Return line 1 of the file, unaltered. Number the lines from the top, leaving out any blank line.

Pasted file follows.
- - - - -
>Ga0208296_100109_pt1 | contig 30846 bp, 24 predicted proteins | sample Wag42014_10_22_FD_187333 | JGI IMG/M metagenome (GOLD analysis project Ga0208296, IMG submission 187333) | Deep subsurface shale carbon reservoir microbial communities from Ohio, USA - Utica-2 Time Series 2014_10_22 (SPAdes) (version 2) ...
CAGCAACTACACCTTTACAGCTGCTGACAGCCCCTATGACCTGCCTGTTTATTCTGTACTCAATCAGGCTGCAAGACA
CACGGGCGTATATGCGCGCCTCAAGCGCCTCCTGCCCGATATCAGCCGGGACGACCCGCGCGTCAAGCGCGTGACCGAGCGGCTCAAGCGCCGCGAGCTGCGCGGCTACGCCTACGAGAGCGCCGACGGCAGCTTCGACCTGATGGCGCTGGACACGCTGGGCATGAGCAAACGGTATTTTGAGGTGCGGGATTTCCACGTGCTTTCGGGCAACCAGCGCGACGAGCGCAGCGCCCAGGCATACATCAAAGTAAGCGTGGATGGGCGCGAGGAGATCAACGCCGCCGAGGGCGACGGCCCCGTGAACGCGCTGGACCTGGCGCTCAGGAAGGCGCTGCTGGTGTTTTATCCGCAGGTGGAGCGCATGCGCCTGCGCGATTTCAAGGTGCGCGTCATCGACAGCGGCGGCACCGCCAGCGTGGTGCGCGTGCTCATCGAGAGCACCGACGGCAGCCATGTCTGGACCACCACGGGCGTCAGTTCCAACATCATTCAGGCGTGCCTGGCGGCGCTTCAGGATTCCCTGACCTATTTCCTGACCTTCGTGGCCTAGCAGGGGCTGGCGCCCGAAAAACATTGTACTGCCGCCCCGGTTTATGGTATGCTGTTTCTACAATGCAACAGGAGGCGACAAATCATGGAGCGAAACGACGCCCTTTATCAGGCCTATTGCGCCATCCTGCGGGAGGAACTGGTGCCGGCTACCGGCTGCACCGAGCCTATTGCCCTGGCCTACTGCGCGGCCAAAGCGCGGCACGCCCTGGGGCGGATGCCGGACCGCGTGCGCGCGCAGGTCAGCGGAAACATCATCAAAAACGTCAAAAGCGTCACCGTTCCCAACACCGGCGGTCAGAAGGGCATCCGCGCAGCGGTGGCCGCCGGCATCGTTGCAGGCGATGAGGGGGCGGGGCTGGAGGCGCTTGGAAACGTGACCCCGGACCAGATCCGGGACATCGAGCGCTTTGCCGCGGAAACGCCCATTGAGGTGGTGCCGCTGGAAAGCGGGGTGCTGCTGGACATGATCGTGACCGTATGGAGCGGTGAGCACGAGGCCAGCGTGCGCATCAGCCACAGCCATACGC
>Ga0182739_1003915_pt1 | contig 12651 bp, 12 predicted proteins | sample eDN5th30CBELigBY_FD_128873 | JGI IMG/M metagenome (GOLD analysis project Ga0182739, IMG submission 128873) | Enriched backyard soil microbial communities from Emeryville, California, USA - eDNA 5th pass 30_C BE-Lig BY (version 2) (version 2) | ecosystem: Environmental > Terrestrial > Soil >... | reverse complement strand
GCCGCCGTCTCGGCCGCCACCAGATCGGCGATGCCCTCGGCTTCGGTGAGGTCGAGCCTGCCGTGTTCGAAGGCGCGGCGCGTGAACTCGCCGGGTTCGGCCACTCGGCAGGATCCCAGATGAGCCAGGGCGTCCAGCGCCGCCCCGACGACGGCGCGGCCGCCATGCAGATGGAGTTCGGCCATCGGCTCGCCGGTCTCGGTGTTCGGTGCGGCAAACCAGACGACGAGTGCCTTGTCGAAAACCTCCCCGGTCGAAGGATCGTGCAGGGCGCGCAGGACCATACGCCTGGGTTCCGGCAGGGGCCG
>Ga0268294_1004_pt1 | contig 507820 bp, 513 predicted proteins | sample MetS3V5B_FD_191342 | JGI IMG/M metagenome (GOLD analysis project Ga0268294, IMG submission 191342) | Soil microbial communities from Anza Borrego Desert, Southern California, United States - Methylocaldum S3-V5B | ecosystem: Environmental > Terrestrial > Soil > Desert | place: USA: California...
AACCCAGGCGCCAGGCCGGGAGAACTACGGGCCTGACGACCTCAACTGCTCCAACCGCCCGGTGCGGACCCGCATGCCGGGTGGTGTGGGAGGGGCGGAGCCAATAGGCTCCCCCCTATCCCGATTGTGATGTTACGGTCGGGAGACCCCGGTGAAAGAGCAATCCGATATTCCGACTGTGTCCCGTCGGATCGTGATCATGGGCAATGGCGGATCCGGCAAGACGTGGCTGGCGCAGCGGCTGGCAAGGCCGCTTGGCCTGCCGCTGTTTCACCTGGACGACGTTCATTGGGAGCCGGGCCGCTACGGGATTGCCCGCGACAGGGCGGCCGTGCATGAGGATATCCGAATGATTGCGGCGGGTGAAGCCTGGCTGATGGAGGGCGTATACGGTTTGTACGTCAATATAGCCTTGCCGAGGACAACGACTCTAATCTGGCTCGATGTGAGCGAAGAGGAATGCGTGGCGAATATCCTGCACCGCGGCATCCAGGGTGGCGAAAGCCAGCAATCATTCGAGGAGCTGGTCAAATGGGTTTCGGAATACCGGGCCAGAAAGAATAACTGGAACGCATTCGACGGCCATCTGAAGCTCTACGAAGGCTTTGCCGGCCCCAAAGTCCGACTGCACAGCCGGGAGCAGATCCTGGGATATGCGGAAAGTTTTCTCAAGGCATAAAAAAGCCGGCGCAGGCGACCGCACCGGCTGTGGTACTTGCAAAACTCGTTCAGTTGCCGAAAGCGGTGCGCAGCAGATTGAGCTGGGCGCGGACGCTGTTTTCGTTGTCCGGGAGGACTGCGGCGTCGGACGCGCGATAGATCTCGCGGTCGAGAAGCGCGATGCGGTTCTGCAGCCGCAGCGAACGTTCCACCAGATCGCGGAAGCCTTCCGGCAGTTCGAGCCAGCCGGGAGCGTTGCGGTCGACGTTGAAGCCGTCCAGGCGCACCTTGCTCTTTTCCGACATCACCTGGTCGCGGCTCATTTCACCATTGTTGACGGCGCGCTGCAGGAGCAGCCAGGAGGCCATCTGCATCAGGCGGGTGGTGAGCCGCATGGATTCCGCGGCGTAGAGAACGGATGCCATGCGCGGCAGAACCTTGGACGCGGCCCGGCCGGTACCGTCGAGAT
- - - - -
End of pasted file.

>Ga0208296_100109_pt1 | contig 30846 bp, 24 predicted proteins | sample Wag42014_10_22_FD_187333 | JGI IMG/M metagenome (GOLD analysis project Ga0208296, IMG submission 187333) | Deep subsurface shale carbon reservoir microbial communities from Ohio, USA - Utica-2 Time Series 2014_10_22 (SPAdes) (version 2) ...